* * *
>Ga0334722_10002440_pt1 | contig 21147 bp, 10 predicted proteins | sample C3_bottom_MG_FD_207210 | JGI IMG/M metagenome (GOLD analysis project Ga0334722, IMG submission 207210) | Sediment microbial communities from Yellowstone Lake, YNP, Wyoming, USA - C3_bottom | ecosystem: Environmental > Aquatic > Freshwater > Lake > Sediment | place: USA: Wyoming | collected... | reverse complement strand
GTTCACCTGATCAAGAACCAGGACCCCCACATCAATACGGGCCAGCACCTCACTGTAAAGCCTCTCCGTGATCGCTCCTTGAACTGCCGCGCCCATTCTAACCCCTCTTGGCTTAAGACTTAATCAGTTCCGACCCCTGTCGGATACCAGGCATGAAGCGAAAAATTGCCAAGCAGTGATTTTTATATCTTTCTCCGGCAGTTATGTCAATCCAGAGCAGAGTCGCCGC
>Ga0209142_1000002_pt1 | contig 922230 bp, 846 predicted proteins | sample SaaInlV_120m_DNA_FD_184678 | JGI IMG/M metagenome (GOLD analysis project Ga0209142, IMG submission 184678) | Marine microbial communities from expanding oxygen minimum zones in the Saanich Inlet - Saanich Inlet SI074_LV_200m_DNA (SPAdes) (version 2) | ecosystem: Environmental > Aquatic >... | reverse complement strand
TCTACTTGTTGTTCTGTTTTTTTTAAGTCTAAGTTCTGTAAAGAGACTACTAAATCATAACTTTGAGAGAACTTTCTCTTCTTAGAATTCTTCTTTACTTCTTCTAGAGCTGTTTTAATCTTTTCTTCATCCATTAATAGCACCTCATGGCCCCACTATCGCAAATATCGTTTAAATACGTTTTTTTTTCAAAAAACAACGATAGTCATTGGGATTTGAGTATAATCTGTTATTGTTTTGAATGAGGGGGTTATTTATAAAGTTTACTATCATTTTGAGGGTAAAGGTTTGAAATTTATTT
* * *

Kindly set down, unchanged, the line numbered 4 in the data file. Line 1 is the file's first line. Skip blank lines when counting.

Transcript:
TCTACTTGTTGTTCTGTTTTTTTTAAGTCTAAGTTCTGTAAAGAGACTACTAAATCATAACTTTGAGAGAACTTTCTCTTCTTAGAATTCTTCTTTACTTCTTCTAGAGCTGTTTTAATCTTTTCTTCATCCATTAATAGCACCTCATGGCCCCACTATCGCAAATATCGTTTAAATACGTTTTTTTTTCAAAAAACAACGATAGTCATTGGGATTTGAGTATAATCTGTTATTGTTTTGAATGAGGGGGTTATTTATAAAGTTTACTATCATTTTGAGGGTAAAGGTTTGAAATTTATTT